LIVERPOOL.

(From our own Correspondent.)

THE. PREVENTION OF CRUELTY TO CHILDREN.

Two years ago a Society was formed here for the

prevention of cruelty to children, and its first annual

meeting was held in March, 1884. Similar societies havesince been formed in London, Manchester, Edinburgh, andGlasgow, all of which have adopted the rules of our localsociety. At the second annual meeeting of the latter, heldon the 20th inst., it was stated in the report that, duringthe year, complaints had been dealt with by the Societyinvolving the welfare of 844 children. Speaking generally,the cases were more those of gross neglect than of activeand deliberate cruelty. In fourteen cases the parents wereprosecuted and punished. The condition of the children inthe streets of Liverpool has long been a reproach to the city,and it was hoped that the School Board would be the meansof effecting an improvement. The evil was one, however,with which they had no power to deal; hence, the newSociety has a noble work to perform, and it is beingvigorously taken in hand. No class of men know howmuch unpunished cruelty to children goes on so well asmedical practitioners, especially those who hold parochialappointments. These children by their miserable appearanceexcite sympathy, and with the money received fromcharitable persons often maintain their drunken and idleparents. A great effort is being made by the head constableto suppress mendicity, and when it is 10und to be unprofit-able much of the present cruelty to children will cease.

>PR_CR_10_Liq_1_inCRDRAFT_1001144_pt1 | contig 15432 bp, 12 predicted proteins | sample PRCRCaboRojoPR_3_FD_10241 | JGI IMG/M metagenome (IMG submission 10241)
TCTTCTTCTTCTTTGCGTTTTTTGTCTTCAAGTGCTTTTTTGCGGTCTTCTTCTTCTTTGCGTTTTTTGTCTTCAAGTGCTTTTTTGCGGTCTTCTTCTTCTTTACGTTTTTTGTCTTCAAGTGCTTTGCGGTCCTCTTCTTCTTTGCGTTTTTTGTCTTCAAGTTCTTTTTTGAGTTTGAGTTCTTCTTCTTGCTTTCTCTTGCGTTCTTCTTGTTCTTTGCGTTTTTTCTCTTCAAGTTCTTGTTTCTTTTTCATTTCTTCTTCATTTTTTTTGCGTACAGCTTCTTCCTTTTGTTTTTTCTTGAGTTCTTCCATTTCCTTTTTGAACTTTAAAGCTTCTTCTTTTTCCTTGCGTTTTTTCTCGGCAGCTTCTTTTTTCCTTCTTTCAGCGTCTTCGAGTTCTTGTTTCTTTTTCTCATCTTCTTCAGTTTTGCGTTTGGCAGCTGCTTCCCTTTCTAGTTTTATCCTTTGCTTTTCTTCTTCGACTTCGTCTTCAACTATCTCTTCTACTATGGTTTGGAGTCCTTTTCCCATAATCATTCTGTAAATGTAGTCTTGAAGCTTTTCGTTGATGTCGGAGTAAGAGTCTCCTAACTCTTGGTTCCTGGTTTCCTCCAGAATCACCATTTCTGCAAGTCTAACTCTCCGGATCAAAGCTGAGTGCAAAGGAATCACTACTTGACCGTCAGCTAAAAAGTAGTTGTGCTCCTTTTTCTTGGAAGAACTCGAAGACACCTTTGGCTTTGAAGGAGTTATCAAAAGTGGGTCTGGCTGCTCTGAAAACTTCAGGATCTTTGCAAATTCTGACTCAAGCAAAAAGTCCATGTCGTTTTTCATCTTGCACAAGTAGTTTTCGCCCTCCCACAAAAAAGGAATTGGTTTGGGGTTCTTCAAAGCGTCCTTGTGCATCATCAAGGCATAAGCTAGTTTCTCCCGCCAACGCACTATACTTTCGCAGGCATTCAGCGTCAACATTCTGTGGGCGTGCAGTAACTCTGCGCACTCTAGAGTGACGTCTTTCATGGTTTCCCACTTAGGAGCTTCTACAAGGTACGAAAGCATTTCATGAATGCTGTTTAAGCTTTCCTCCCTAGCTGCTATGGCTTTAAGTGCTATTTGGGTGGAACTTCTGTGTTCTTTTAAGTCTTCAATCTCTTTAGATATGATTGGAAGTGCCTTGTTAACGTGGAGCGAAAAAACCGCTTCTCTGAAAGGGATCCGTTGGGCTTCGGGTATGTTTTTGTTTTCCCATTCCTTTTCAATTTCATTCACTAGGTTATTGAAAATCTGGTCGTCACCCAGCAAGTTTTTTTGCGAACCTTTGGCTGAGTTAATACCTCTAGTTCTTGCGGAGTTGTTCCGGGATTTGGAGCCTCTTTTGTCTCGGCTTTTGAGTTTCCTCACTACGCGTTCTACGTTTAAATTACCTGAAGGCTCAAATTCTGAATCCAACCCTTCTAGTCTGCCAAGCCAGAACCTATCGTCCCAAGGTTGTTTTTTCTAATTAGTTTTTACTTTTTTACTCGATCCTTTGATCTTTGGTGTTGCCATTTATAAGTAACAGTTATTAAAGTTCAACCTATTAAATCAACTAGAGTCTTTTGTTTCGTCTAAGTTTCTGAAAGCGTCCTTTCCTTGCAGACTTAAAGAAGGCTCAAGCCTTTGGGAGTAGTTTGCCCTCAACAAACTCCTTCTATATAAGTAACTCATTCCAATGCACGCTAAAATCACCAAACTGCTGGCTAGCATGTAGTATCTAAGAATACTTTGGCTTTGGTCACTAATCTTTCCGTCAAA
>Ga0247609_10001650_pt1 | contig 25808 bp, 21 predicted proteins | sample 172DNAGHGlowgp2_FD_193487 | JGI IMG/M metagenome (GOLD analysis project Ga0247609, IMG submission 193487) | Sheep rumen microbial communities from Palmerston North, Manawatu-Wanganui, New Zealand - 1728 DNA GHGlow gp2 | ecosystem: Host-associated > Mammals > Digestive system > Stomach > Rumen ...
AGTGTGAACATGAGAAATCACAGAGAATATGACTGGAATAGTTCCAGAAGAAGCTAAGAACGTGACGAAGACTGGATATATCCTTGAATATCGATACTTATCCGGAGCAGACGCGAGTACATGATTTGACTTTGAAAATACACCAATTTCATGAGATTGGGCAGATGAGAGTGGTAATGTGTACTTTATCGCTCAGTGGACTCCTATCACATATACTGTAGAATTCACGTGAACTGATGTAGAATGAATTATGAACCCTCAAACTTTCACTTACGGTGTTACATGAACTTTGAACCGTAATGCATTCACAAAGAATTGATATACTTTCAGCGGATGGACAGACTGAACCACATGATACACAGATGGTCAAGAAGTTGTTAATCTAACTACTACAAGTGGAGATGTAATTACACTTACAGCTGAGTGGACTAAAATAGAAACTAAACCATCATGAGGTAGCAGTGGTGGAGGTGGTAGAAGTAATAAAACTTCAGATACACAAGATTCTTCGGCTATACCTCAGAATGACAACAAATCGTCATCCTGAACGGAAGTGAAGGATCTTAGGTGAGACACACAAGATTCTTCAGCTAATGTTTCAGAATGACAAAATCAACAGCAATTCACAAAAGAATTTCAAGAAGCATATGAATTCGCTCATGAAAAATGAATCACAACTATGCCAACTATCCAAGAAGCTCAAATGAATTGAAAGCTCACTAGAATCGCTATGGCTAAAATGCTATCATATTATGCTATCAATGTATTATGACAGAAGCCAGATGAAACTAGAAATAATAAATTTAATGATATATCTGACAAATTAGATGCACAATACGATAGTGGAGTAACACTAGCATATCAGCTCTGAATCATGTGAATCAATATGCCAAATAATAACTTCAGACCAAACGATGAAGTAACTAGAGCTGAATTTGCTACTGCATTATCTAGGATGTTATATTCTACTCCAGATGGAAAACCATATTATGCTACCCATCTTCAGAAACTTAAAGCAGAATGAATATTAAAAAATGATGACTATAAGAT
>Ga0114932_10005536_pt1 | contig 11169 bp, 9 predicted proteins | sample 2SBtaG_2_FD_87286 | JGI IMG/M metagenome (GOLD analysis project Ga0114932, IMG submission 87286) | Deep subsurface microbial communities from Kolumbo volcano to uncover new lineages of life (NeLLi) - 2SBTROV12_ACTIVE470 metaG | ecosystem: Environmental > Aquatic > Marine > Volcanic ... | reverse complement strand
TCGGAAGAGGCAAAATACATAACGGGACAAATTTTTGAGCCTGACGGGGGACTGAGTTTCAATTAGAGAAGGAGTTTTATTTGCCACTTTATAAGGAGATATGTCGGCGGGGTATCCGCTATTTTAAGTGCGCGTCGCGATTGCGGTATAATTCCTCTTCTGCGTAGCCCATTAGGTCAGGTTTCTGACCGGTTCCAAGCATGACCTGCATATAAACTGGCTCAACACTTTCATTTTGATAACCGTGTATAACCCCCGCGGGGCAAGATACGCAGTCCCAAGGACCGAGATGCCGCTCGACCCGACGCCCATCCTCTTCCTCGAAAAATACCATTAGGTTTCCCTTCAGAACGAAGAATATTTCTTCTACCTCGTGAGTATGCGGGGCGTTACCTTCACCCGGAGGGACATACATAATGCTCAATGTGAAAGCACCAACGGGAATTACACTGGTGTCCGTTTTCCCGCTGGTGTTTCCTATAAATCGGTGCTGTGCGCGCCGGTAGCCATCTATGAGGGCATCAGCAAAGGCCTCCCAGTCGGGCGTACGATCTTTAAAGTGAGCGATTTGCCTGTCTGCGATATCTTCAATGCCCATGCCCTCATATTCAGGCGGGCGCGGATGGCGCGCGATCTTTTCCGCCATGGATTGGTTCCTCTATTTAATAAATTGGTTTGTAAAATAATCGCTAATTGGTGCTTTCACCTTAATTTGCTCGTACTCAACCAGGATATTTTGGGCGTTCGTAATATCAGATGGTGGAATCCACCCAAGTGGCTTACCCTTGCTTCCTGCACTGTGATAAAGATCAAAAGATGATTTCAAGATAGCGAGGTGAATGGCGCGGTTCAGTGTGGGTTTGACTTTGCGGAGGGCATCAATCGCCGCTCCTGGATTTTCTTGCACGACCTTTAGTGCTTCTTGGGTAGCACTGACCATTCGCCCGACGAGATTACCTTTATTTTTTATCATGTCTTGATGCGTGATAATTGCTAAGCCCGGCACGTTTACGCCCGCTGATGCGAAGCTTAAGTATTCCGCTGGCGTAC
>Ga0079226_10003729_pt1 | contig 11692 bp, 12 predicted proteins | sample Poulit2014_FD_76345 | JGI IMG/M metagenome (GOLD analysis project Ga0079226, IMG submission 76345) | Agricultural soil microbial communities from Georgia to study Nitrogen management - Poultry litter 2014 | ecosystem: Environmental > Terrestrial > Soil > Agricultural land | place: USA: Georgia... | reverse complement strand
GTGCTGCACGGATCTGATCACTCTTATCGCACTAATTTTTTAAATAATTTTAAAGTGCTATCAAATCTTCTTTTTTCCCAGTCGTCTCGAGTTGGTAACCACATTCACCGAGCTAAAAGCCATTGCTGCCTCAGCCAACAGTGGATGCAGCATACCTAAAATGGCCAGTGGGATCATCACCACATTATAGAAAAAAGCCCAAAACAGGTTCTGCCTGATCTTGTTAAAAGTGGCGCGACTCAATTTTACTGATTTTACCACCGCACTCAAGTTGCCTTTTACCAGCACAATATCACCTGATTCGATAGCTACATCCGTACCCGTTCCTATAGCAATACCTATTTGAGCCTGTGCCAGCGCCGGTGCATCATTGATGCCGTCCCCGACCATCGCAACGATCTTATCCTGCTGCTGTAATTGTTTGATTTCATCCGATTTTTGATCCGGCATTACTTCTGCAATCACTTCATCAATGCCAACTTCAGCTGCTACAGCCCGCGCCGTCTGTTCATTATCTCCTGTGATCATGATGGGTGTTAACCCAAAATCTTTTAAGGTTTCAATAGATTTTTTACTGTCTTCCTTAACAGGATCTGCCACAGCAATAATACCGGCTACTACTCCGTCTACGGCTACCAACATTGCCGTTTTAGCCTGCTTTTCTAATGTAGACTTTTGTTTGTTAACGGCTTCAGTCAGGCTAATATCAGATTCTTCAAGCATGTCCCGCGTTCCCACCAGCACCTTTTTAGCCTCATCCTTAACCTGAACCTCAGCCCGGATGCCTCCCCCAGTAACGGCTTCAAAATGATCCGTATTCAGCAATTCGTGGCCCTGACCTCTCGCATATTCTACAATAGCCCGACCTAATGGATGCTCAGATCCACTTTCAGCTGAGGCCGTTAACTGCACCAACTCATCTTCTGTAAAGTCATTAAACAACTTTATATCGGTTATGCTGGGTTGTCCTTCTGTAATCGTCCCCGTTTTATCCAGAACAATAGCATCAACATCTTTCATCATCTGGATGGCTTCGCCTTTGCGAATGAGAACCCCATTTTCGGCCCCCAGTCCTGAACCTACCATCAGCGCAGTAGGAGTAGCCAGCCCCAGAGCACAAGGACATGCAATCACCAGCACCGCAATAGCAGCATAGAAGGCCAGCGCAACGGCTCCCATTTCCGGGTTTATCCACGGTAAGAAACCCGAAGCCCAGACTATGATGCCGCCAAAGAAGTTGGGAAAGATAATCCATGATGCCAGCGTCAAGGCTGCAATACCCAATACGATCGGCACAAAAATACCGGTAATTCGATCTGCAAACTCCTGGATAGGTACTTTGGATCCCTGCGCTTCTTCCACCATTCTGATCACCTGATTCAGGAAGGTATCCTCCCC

COURTS OF LAW AND FETID ATMOSPHERE.

Mr. Justice Wills has severely censured the authorities inManchester for the very inadequate arrangements made forthe accommodation of prisoners awaiting trial. That whichis provided in our local courts is superior to less modern courts,but it must be frankly admitted that the accommodationfor witnesses is very deficient. Medical and other witnessesawaiting their turn to go before the grand jury are huddledtogether at the top of a staircase and along a corridorwhere the atmosphere is most vitiated. This ordeal passed,the medical witness has to choose between the corridors,the outside of the building, or the body of the court, thegeneral waiting-room being quite out of the question. Inthe Crown Court itself the atmosphere becomes very vitiatedeven on a winter’s day, and in summer time almost intoler-able, except to those who are well acclimatised to it. Theradical defect in our assize and police courts is a want ofsufficent escape for foul air at the top of the building. Itis not many years since the late Mr. Justice Heyes fell avictim to the polluted atmosphere of the court in which hehad been presiding, and there can be little doubt that manyan illness has arisen from being required to attend court asjuror or witness.THE STIPENDIARY MAGISTRATE AND CASES OF BITING.

At the police-court on Monday last, a respectably-dressedman, who had hitherto borne a good character, was chargedwith an assault upon a city constable, whose hand he hadbitten, besides inflicting sundry bruises. The magistrate,on being asked by the prisoner’s solicitor to deal summarilywith the case, declined to do so, remarking that it was hisdetermination to send all such cases to trial, " as cannibalsdeserved more severe punishment than he was able to awardthem."